News From Terre Haute, Indiana

Mark Bennett Opinion

July 10, 2011

MARK BENNETT: Declaration of cursive’s death reminiscent of ’70s metric-conversion mania

When the state of Indiana announced it would no longer require schools to teach cursive handwriting, I was LOL.

Not just because it’s a short-sighted idea. Instead, I had to chuckle, wondering, “What’s next?”

(Wait, you don’t understand what “LOL” means? Seriously? C’mon, learn to text. Get with it, and get out of the 20th century. That’s how we roll now, homies.)

When the government declared cursive relevantly dead, I immediately thought of a “Saturday Night Live” bit by Dan Aykroyd. It was 1976. Americans were being told to prepare for our nation’s full-scale conversion to the metric system within the next 10 years. The old English measurements of gallons and feet would become obsolete — dead. So Aykroyd’s character, Joseph Franklin of the U.S. Council of Standards and Measures, took the situation a step further.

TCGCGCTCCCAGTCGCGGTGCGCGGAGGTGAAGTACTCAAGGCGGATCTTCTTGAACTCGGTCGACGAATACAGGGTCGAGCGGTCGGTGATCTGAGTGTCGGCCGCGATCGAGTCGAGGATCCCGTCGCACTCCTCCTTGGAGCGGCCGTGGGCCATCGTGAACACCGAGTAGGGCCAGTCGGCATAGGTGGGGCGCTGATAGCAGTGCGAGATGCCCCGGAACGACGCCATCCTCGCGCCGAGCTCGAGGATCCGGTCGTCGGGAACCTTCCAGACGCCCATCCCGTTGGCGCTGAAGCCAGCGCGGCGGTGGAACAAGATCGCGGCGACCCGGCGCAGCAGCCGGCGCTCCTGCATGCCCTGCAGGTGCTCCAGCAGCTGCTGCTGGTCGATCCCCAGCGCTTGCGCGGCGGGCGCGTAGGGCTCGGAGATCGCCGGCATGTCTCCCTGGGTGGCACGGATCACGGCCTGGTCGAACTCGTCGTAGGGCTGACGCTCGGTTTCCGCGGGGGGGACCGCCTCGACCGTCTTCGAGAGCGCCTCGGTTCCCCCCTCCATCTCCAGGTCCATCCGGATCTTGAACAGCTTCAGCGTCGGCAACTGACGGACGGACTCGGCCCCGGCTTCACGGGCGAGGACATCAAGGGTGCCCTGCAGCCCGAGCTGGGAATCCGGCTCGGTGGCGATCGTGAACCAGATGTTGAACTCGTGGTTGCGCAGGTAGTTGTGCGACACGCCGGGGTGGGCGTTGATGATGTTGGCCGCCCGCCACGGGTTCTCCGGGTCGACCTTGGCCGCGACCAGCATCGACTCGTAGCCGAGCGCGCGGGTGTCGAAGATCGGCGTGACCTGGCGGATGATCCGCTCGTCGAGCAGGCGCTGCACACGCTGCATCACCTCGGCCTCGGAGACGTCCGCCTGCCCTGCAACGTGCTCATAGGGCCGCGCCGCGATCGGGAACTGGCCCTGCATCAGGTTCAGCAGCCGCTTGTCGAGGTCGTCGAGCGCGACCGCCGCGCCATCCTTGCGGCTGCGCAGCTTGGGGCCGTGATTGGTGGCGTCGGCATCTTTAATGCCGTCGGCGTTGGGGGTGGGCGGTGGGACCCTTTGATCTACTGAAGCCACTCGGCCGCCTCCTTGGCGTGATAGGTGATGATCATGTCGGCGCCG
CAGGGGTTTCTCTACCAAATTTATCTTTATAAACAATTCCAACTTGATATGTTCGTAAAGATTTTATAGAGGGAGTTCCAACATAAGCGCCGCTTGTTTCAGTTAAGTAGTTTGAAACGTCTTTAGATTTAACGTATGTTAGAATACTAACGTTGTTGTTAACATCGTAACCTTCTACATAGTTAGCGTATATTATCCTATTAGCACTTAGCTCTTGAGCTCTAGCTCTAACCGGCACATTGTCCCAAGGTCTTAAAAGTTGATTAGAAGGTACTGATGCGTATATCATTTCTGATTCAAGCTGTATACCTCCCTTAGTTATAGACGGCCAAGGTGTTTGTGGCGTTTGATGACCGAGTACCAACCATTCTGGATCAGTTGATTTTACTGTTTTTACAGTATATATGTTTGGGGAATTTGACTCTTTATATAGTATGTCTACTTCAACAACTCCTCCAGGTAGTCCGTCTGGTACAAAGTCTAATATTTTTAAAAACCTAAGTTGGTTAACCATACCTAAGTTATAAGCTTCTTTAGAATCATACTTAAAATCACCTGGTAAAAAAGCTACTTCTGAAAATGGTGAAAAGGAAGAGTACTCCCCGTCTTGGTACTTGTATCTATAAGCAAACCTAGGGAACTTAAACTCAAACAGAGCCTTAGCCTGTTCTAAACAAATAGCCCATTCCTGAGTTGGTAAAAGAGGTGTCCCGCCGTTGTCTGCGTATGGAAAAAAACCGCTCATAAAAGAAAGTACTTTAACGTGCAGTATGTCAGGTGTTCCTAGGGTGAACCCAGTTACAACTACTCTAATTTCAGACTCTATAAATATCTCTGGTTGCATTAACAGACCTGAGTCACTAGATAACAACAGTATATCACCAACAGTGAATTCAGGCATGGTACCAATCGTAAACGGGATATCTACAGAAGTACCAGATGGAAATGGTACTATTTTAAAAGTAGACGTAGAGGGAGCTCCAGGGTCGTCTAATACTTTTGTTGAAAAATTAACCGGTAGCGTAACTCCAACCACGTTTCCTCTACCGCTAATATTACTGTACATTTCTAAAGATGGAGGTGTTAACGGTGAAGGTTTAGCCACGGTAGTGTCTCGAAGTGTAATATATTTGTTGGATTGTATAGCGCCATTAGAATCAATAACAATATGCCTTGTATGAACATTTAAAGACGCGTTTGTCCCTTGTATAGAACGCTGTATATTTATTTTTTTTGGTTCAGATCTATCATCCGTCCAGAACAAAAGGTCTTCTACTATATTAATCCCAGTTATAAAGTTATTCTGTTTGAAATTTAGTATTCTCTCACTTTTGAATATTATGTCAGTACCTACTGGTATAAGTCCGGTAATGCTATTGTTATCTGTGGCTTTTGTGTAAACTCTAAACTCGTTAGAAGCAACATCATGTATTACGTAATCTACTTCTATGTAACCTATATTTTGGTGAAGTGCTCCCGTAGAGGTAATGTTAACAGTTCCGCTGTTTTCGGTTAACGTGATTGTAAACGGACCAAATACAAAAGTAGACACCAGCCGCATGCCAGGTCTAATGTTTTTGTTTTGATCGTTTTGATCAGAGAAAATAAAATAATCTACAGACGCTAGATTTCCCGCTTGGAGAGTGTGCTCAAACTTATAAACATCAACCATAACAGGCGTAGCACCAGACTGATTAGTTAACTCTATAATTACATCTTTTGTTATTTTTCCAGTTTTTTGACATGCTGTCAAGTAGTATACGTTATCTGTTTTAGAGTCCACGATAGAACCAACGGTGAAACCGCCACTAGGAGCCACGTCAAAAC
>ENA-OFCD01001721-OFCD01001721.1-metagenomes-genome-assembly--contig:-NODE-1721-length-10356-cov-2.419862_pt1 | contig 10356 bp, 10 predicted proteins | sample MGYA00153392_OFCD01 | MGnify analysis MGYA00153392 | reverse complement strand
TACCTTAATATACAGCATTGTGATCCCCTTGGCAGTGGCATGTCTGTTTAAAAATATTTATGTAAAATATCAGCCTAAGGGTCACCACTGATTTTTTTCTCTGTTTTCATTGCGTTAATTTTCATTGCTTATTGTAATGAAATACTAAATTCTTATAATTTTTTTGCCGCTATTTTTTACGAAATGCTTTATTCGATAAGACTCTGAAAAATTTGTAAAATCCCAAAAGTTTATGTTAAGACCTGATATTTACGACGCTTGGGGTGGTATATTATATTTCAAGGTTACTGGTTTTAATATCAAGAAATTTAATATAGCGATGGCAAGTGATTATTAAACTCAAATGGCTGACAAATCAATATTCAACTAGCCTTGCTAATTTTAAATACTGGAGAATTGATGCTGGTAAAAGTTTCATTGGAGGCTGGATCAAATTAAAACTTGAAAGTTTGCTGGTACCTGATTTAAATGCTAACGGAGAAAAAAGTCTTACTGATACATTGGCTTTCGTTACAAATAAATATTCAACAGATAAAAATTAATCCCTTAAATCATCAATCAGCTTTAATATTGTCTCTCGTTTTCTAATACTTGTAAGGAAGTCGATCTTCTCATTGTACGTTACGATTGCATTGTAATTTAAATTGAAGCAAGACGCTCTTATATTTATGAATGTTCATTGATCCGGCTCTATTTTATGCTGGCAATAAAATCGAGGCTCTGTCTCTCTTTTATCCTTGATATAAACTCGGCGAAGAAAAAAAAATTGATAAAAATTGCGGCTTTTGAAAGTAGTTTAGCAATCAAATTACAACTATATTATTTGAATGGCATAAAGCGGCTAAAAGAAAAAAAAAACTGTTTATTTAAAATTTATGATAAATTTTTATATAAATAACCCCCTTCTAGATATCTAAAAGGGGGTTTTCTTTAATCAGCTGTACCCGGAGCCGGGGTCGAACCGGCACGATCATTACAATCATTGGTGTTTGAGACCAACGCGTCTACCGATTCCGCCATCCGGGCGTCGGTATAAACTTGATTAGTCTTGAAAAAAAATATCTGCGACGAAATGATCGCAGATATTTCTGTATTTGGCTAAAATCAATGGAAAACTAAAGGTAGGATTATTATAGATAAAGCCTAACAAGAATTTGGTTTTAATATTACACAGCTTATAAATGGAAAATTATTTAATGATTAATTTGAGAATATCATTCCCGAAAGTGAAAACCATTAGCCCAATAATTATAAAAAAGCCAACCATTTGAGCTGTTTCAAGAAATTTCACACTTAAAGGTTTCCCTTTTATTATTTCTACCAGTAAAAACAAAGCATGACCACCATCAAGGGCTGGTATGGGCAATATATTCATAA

In an SNL public service message, he informed viewers that the United States would also adopt a new metric alphabet, the “Decibet,” which would condense the ancient 26 letters into just 10. A, B, C and D would remain as-is, because they’re so popular. Others would be combined into one character — E and F; G, H and I; L, M, N and O; and, as Aykroyd put it, “the so-called ‘trash letters’” P, Q, R, S, T, U, V, W, X, Y and Z. The word “eagle” would be pronounced “efaglef,” while mucus transforms into “LMNOucus.”

Ten fingers. Ten letters. “Now, isn’t that simple?” Aykroyd asked.

Thirty-four years after that satire aired, we still buy gas and milk in gallons, and carpet in square yards.

In ’76, Aykroyd joked about a boiled-down letter called LMNO (pronounced “elemeno”). Today, acronyms like “LOL” and “LMAO” (not to be confused with LMNO) are all over Facebook. In odd ways, Indiana and the rest of the country may be fulfilling Aykroyd’s bizarre prophecy.

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